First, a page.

Collect the best information to monitor performance

To develop an effective scorecard, you must first develop effective questions. That is, you must identify those questions that will yield the critical information you require to plan your scorecard. This topic suggests some ideas to help you begin that process.

Decision makers need information to guide business performance, but what information? How can a business specify the indicators that spell success? When the correct indicators are used effectively to provide good information, the information flows smoothly into the organization. Typically, team members strive to improve the performance scores that indicators report. This inclination feeds a trend toward performance improvement. If the indicators show performance for key success factors, this tendency is a very good one. However, if the indicators report performance on the wrong factors, this inclination can actually derail organizational strategy.

The key to selecting the correct performance indicators is to understand what your organization wants to achieve. That is, understand what your end goals are, and understand the attributes of success for your organization.

The following questions can help you start to collect the best information to monitor performance.

  • What are the questions the organization must answer? What are the organization's goals?

    Most organizations collect lots of data. However, lots of data is useless if it presents more questions than it answers. Make sure that the performance indicators in your scorecard address the key questions that you must answer. For example, if you measure the number of customer service calls, you will learn how effective your telephone service is. If you measure the time that is required to resolve specific types of customer problems, you will learn how cost-effective the customer service team is.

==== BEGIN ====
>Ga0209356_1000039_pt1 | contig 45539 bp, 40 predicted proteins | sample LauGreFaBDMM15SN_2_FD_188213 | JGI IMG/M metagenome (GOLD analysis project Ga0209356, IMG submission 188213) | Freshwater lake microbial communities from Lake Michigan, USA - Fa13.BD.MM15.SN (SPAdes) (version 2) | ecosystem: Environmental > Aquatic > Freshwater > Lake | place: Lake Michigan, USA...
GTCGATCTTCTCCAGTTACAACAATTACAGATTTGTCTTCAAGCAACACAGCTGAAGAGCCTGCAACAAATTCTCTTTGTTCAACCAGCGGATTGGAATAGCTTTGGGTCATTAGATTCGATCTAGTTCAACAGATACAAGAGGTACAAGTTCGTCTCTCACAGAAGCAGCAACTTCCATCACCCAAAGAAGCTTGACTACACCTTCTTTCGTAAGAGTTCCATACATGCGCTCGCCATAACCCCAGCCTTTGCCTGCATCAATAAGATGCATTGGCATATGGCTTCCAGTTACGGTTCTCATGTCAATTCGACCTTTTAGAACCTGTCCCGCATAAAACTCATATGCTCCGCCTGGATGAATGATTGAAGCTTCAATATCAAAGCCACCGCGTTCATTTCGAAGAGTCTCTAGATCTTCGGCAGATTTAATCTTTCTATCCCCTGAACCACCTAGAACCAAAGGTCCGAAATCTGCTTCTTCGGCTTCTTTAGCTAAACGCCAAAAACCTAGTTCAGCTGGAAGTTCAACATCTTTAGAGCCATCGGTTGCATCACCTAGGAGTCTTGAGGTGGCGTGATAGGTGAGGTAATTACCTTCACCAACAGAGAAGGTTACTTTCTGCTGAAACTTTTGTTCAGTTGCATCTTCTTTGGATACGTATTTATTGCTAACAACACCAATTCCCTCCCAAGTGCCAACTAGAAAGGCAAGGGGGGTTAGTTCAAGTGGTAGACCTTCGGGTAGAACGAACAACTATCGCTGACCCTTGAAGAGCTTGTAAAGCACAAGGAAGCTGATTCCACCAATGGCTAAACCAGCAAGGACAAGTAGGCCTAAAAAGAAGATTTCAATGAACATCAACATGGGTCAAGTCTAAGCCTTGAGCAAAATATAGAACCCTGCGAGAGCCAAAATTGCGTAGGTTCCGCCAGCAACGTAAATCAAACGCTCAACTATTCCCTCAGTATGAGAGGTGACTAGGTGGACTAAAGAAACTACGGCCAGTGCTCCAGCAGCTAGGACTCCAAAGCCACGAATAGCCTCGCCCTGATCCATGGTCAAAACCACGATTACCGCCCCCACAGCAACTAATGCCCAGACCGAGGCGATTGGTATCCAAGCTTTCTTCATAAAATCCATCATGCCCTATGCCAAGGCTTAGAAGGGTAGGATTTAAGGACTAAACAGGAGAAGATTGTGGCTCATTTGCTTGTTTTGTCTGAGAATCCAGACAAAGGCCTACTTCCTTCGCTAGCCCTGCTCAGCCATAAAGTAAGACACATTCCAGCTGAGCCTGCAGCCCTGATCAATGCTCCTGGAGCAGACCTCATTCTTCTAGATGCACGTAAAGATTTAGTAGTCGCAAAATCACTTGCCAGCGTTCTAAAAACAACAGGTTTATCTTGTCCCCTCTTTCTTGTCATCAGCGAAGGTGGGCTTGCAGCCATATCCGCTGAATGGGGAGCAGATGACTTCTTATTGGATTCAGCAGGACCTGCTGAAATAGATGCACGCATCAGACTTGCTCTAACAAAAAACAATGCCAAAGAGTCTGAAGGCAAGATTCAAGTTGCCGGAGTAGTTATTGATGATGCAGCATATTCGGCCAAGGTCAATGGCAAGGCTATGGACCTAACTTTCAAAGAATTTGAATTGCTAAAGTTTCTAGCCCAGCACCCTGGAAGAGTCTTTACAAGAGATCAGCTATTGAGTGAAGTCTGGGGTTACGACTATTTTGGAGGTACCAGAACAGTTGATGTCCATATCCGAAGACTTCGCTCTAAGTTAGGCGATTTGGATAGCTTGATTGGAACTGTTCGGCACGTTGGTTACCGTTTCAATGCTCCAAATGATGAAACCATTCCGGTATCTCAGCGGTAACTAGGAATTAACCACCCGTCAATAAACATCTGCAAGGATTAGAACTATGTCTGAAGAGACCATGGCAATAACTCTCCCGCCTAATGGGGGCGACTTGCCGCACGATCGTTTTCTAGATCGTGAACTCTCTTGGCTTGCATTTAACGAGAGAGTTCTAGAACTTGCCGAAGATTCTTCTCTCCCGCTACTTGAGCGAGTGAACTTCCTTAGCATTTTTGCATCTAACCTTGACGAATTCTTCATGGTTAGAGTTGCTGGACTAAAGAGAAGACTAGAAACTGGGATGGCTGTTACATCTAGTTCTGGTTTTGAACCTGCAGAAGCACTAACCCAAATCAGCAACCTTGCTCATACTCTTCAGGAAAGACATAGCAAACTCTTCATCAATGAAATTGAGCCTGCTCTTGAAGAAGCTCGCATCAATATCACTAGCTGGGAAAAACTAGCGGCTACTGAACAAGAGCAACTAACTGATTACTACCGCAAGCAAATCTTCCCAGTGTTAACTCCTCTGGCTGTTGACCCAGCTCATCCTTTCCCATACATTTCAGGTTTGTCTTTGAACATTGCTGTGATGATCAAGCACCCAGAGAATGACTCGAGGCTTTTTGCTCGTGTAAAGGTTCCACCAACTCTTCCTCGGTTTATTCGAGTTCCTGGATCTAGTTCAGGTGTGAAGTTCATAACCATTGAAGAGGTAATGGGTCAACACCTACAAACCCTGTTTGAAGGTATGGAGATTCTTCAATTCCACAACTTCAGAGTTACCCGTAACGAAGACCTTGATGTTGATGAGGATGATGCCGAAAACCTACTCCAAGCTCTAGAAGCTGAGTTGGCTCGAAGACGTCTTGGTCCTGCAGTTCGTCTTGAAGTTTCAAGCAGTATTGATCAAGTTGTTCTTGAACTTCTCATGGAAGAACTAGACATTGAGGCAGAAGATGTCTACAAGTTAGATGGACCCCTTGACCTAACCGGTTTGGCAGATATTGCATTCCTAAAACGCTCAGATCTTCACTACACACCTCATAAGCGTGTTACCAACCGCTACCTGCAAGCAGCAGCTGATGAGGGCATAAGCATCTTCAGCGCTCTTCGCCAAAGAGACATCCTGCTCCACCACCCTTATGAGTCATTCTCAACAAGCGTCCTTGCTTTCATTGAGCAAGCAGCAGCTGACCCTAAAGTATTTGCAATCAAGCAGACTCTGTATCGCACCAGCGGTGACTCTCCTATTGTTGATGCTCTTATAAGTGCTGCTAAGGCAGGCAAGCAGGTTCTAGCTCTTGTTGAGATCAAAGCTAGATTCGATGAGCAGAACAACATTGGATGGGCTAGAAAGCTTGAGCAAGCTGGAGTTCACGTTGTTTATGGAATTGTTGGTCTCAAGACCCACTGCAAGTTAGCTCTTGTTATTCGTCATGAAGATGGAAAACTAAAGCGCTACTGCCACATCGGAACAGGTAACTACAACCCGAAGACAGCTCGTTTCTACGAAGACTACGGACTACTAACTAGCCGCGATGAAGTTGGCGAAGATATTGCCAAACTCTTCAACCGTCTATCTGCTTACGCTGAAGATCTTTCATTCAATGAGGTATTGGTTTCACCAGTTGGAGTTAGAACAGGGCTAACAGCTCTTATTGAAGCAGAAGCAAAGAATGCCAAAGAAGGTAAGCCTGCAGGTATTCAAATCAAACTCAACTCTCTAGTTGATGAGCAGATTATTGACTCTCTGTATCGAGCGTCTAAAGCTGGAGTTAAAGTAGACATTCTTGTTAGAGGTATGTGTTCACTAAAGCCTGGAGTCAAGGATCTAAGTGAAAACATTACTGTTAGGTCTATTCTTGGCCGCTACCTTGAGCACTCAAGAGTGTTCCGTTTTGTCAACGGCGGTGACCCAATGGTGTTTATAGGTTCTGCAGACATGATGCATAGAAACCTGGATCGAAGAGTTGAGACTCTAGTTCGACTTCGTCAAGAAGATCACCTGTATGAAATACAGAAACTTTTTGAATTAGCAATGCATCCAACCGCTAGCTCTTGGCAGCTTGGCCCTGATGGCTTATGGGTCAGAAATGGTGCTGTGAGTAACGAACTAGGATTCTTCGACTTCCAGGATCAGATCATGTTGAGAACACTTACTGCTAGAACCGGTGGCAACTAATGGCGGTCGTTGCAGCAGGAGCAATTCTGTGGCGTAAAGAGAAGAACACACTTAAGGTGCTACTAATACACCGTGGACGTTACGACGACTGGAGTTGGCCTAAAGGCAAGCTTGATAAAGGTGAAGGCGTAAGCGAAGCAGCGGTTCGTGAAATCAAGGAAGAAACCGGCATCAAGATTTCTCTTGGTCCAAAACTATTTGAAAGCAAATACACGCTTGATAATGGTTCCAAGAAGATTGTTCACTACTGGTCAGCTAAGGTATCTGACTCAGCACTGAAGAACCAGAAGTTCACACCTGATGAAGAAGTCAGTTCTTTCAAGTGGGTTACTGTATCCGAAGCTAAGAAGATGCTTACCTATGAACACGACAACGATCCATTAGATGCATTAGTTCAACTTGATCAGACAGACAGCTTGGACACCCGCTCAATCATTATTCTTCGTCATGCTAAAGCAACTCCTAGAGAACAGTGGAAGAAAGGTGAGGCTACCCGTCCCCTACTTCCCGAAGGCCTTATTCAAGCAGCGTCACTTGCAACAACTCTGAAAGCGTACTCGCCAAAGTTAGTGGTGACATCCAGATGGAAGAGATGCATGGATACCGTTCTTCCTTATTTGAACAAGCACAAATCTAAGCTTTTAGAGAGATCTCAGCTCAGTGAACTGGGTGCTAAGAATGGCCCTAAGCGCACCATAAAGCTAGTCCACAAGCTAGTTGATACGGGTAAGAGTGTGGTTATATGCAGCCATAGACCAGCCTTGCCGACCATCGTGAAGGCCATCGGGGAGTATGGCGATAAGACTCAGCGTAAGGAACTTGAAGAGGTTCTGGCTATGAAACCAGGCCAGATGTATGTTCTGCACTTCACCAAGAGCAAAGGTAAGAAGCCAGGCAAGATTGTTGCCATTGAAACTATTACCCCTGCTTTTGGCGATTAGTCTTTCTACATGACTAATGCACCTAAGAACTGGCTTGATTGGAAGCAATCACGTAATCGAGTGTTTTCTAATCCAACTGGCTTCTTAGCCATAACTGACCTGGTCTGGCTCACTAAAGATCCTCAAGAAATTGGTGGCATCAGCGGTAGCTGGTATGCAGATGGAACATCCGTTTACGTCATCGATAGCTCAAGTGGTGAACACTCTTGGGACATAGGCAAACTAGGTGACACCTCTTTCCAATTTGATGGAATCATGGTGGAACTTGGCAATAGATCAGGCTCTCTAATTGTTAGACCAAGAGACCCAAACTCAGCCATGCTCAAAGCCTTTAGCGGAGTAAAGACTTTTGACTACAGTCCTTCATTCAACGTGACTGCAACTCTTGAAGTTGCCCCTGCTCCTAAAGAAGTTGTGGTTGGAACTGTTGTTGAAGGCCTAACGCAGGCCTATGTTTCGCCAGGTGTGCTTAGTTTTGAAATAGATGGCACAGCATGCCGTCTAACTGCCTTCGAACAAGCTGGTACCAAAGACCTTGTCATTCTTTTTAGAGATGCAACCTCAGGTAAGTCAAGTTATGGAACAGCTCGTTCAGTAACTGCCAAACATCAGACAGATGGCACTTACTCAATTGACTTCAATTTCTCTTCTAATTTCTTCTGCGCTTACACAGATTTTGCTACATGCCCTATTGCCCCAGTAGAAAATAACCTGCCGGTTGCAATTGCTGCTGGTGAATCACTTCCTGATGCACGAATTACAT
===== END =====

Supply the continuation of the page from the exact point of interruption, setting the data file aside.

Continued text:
The performance measures that you use in your scorecard should serve your goals.

  • Why is the question important?

    Develop a way to decide whether the potential key performance indicators (KPIs) that you identify are, in fact, key indicators. At the end of collecting and organizing information, you must decide what is most important. As you begin to identify what questions you have to answer, determine why a particular question might be important and what that question might tell you about success.

    Often, Key Performance Indicators represent information that you must see regularly. Clarify why the KPI is important, so that you have the context you need to build a genuinely useful scorecard.

  • Where is the data?

    For a given metric or KPI, you must identify where the supporting data will come from. Sometimes, to calculate a metric along one or more attributes, you have to aggregate data from several different sources. For example, to create a metric “Top Selling products by gross margins”, you might need data from both a Customer Relationship Management system and an Enterprise Resource Planning system.

    At early stages, it is enough to identify the business system that holds the data. Later, you might have to identify more detailed sources, such as specific rows and columns in an Excel workbook, or tables in a database. In addition to that, you can identify whether your final report requires data from a specific source, such as multidimensional data for a complex filter or for an analytic chart.

  • How will they use the information?

    Find out why the users who will use the scorecard need the information.

    •  Why do the users need the information?

  • A summary report to stakeholders?

  • On-going monitoring of internal goals?

  • Identification of issues?

  •  How should the information appear? What kind of report do they need?

  • A detailed report that supports further analysis?

  • A multicolored graphic that depicts movement and relationships?

  • High-level indicators that show overall performance?

What do you want to do next?

See all steps required to build a scorecard

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